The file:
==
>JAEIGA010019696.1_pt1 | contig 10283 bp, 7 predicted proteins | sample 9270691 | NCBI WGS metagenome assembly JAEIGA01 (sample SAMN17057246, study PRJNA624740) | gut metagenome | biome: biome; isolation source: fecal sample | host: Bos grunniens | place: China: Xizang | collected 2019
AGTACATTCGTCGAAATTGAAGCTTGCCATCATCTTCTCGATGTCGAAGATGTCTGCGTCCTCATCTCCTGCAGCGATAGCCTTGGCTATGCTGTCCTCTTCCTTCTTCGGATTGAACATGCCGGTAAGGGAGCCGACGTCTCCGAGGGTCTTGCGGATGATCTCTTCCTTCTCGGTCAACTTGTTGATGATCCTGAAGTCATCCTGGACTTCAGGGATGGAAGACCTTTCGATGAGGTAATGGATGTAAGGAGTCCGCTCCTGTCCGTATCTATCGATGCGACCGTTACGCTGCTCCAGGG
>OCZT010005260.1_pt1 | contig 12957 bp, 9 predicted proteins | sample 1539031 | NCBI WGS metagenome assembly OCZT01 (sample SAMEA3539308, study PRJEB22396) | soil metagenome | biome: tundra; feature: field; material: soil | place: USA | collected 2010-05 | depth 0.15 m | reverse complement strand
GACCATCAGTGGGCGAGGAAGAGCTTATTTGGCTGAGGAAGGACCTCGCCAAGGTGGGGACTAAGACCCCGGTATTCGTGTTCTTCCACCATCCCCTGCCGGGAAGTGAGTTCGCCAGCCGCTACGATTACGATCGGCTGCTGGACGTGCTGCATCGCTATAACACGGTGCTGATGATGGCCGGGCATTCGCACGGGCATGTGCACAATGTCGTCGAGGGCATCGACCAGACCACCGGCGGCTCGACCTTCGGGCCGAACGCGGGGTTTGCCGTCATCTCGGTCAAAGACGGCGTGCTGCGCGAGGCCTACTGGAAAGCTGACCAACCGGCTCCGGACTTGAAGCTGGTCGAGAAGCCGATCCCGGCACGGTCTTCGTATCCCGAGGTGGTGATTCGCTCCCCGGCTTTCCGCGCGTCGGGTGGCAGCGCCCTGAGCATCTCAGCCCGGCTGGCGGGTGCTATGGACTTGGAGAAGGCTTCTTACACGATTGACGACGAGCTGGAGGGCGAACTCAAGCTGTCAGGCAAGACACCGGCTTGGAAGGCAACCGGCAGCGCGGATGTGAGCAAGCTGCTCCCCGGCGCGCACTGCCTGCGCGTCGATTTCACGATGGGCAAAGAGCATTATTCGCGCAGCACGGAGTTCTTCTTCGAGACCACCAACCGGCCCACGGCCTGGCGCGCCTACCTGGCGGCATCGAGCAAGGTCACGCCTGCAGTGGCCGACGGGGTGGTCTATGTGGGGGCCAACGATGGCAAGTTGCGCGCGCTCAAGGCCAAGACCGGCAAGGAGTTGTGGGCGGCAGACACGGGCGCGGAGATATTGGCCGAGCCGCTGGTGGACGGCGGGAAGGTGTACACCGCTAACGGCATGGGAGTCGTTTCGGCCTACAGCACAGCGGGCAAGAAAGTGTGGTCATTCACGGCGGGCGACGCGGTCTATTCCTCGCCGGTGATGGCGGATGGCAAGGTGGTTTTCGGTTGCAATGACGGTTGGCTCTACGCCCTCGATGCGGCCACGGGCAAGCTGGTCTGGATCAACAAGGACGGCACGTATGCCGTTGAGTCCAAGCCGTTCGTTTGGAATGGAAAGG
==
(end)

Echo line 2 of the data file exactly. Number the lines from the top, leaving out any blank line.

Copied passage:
AGTACATTCGTCGAAATTGAAGCTTGCCATCATCTTCTCGATGTCGAAGATGTCTGCGTCCTCATCTCCTGCAGCGATAGCCTTGGCTATGCTGTCCTCTTCCTTCTTCGGATTGAACATGCCGGTAAGGGAGCCGACGTCTCCGAGGGTCTTGCGGATGATCTCTTCCTTCTCGGTCAACTTGTTGATGATCCTGAAGTCATCCTGGACTTCAGGGATGGAAGACCTTTCGATGAGGTAATGGATGTAAGGAGTCCGCTCCTGTCCGTATCTATCGATGCGACCGTTACGCTGCTCCAGGG